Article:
When my grandmother passed away, I was astonished to learn that I had been named the executor of her estate. After splitting up her belongings amongst my aunts and uncles, I turned my attention to planning her funeral. I didn't know where to start. Fortunately, I was able to find an excellent funeral home that understood how to help people plan beautiful memorial services. It was amazing to go through the process of planning the music, the speakers, and even the set-up of the room. This blog is all about planning gorgeous memorial services for the people that you love so that you aren't left grappling with difficult decisions.
If you've always wished to shed this mortal coil by having an old-fashioned burial at sea, you may be wondering whether this is even still a possibility in today's world with the number of regulations surrounding what can be placed in rivers, lakes, and oceans. Fortunately, there are still a number of environmentally-friendly and inexpensive options that will allow your family and friends to honor your memory in the way you've always dreamed. Read on to learn more about how you can pre-plan your burial at sea.
What laws govern burial at water?
In order for human remains to be legally disposed of at sea (or in any landlocked body of water), they must first be cremated. If you're having these cremated remains scattered in the ocean, you'll need to ensure you're at least 3 nautical miles from land. Scattering cremated remains is legal in some smaller bodies of water, but regulations vary widely by jurisdiction so you'll want to check with the state or county government to determine whether you'll be able to be legally scattered.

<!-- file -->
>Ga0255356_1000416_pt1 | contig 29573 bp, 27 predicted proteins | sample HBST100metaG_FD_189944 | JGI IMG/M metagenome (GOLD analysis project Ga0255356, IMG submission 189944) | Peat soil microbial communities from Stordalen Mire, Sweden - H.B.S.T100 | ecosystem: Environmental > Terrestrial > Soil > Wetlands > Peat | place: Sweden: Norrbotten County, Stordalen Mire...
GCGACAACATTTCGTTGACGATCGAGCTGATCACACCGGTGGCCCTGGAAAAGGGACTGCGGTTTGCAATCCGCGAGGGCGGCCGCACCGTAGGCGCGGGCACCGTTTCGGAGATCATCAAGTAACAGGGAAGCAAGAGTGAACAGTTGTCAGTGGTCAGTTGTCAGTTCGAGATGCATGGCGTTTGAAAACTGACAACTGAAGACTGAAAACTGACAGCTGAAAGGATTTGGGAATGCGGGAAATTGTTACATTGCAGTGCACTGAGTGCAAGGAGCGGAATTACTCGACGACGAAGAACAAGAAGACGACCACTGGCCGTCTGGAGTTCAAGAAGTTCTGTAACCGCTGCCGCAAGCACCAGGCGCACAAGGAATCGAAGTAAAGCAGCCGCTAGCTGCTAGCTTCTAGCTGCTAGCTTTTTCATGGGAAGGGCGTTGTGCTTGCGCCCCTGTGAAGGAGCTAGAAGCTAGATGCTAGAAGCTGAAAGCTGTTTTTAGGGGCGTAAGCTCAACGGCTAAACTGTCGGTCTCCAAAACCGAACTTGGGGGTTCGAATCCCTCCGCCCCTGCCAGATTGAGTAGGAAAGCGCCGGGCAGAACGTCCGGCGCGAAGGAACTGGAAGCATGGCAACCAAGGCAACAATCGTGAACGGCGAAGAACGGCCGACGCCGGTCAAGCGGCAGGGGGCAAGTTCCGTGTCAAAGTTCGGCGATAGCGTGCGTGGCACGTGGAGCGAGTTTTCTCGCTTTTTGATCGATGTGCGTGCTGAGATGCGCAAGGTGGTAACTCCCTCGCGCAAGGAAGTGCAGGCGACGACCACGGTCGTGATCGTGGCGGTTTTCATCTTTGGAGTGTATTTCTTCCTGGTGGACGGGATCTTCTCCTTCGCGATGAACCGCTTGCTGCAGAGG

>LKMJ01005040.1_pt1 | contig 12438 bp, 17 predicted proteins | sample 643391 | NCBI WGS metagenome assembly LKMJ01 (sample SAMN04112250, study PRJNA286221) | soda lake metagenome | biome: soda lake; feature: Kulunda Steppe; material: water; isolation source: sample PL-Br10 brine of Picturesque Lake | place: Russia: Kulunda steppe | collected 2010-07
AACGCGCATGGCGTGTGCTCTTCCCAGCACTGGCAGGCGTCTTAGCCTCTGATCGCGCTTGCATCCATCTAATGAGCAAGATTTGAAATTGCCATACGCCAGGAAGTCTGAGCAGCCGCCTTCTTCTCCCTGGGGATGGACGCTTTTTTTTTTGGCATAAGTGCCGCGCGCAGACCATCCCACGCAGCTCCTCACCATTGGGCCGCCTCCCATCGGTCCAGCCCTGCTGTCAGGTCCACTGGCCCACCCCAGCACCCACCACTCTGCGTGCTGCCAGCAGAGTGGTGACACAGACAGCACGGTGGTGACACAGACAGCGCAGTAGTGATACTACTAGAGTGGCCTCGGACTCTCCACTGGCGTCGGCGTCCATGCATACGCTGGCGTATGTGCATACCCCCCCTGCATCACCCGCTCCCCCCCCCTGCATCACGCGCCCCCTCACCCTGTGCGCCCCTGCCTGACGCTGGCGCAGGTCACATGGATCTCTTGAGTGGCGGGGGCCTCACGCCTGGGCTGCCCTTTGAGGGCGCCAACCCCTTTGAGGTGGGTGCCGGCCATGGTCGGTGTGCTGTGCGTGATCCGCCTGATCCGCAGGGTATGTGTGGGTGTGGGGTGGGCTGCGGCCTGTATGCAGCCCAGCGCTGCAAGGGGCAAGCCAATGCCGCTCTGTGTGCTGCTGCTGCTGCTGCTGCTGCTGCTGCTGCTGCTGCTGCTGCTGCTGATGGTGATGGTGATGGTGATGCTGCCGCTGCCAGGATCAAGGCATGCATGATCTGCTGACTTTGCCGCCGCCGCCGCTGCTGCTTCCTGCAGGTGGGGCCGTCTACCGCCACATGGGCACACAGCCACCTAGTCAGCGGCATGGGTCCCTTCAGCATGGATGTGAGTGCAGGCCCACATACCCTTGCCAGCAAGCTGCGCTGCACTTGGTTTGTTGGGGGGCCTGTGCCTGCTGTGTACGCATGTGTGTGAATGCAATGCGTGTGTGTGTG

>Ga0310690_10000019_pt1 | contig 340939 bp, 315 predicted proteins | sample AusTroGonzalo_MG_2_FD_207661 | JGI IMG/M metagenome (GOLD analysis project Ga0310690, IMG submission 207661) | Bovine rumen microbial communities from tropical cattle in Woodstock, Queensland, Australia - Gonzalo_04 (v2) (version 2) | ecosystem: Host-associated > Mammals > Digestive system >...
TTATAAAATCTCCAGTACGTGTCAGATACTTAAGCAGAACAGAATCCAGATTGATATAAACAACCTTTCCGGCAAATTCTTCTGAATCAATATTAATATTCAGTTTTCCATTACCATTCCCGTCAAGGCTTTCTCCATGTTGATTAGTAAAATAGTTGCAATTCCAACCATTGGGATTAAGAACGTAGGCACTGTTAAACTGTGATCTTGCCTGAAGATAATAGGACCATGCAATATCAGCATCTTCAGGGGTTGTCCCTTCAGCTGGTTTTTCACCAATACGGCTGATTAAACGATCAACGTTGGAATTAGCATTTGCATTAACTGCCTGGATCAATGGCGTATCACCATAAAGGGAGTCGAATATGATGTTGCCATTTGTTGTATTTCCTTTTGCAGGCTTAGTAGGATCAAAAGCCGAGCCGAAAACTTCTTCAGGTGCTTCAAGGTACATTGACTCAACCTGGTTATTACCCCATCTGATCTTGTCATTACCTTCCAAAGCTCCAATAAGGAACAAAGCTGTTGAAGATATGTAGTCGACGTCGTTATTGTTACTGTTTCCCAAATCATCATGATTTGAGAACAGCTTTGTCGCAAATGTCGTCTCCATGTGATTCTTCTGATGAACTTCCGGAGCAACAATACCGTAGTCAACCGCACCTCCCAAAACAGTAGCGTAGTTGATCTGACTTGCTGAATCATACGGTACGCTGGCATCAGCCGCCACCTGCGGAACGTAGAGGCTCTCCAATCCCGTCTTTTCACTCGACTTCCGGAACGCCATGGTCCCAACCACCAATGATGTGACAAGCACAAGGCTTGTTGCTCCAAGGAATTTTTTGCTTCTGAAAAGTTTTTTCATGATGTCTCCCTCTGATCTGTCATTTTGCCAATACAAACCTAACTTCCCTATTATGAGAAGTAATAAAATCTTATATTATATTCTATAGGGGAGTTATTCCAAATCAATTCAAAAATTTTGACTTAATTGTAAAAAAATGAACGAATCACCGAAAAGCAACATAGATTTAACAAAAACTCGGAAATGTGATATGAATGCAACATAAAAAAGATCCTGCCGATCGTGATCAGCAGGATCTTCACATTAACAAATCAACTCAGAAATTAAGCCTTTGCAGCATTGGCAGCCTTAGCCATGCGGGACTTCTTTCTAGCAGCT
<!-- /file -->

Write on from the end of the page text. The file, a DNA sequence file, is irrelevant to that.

What are your sea burial options besides scattering?
If your surviving family members don't like the thought of shaking out a plastic bag filled with cremains into the sea, there are a variety of alternatives that can provide you with a sea burial in a tasteful and memorable way.
Many warm-water parts of the ocean serve as home to millions of tiny coral polyps, which provide a boon to the local ecosystem. Some companies can now use your cremains to mold a cement reef that can serve as a base on which coral polyps can attach and begin to build Because coral reefs take tens of thousands of years to develop, using your remains to grow a future coral reef can ensure you remain an integral part of the underwater biosphere for millennia to come.
A water urn is constructed of sand, sugar, or another substance that dissolves completely after a few hours in water. Because these urns can last for decades when not exposed to water, they're versatile enough to allow your surviving family members to keep you in a cherished spot for years and then bury you at sea during the trip of a lifetime. After being placed in the water, this urn will slowly float away, dissolving after your family members have headed back to shore.
For more information or planning options, contact a local funeral home, like Romero Family Funeral Home Corp.Share
10 November 2015